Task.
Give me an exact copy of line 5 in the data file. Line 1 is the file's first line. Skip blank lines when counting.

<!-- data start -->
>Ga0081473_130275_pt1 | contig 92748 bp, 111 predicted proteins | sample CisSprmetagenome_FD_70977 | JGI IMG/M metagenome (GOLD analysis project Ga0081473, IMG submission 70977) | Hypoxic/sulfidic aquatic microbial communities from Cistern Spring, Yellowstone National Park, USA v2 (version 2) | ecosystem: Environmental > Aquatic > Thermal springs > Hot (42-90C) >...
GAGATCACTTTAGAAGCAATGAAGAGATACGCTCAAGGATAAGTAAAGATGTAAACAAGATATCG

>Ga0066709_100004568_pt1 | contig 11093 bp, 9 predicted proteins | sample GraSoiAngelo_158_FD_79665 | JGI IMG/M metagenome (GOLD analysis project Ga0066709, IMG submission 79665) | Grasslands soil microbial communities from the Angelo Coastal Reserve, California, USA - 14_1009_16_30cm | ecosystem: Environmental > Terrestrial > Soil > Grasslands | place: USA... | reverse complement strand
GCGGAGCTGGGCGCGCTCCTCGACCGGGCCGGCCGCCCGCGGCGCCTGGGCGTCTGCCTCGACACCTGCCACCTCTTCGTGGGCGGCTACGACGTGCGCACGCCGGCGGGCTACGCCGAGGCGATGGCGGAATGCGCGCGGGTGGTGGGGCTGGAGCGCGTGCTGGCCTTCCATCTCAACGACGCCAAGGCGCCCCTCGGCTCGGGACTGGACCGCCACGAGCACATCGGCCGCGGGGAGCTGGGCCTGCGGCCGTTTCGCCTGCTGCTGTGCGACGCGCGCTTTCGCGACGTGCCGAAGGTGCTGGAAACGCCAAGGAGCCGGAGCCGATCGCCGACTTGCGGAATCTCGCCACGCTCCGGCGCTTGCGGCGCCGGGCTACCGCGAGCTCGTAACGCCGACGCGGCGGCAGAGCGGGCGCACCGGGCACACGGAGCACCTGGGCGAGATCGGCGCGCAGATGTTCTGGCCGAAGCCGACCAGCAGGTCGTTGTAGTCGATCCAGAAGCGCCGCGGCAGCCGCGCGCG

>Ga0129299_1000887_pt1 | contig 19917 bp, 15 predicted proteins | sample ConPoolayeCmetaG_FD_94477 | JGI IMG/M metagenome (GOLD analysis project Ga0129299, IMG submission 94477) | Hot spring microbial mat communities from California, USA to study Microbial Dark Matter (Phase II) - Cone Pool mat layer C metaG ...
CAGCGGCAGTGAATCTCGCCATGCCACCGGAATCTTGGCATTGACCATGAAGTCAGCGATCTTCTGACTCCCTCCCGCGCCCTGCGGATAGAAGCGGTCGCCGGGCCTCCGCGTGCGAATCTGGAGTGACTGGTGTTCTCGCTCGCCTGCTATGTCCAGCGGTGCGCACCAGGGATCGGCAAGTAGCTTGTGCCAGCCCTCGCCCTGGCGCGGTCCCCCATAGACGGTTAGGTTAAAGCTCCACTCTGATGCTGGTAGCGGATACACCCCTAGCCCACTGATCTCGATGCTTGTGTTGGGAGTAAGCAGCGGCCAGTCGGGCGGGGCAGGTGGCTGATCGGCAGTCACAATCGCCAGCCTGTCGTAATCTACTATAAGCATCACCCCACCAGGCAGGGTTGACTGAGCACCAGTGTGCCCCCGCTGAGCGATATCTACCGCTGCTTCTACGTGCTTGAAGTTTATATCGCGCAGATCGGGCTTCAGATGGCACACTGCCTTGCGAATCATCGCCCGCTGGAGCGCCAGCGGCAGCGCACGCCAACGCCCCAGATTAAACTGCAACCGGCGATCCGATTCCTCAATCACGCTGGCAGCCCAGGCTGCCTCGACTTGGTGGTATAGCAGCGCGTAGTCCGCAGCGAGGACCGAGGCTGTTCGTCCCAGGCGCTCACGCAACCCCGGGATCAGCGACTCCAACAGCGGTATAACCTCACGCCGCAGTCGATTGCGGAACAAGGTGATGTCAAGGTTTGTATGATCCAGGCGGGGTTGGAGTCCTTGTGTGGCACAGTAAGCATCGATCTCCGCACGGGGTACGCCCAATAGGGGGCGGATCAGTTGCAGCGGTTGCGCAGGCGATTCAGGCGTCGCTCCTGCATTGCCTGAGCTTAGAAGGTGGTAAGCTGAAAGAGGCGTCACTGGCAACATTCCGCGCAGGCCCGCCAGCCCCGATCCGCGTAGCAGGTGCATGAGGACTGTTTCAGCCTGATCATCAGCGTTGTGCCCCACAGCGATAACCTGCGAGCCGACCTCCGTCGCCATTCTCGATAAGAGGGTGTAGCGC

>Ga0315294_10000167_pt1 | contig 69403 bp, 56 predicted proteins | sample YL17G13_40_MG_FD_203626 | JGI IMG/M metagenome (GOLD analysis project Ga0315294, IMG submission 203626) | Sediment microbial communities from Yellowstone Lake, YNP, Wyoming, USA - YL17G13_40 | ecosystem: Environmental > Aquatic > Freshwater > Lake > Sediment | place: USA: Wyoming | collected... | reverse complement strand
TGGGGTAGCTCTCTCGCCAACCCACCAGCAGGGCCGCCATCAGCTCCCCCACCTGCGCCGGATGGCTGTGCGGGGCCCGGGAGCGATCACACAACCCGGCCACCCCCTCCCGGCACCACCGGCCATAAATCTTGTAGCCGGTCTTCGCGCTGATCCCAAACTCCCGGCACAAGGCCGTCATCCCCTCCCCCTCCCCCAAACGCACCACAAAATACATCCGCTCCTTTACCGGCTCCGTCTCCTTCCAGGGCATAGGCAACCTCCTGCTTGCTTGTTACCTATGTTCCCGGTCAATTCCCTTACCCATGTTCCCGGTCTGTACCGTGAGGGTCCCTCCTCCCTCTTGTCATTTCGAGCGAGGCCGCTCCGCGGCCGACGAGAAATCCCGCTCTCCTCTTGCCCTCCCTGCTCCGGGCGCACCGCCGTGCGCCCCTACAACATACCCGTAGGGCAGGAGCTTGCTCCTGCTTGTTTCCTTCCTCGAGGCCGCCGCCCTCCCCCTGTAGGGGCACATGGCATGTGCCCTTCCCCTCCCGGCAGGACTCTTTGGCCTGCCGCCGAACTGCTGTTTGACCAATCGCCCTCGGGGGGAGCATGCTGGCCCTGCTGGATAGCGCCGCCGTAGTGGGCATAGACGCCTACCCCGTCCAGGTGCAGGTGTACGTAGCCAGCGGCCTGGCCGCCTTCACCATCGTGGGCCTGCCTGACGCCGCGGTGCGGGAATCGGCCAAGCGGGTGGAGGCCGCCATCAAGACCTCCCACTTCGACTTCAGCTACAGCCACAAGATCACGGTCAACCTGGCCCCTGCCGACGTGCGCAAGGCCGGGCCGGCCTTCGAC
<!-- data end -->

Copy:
>Ga0129299_1000887_pt1 | contig 19917 bp, 15 predicted proteins | sample ConPoolayeCmetaG_FD_94477 | JGI IMG/M metagenome (GOLD analysis project Ga0129299, IMG submission 94477) | Hot spring microbial mat communities from California, USA to study Microbial Dark Matter (Phase II) - Cone Pool mat layer C metaG ...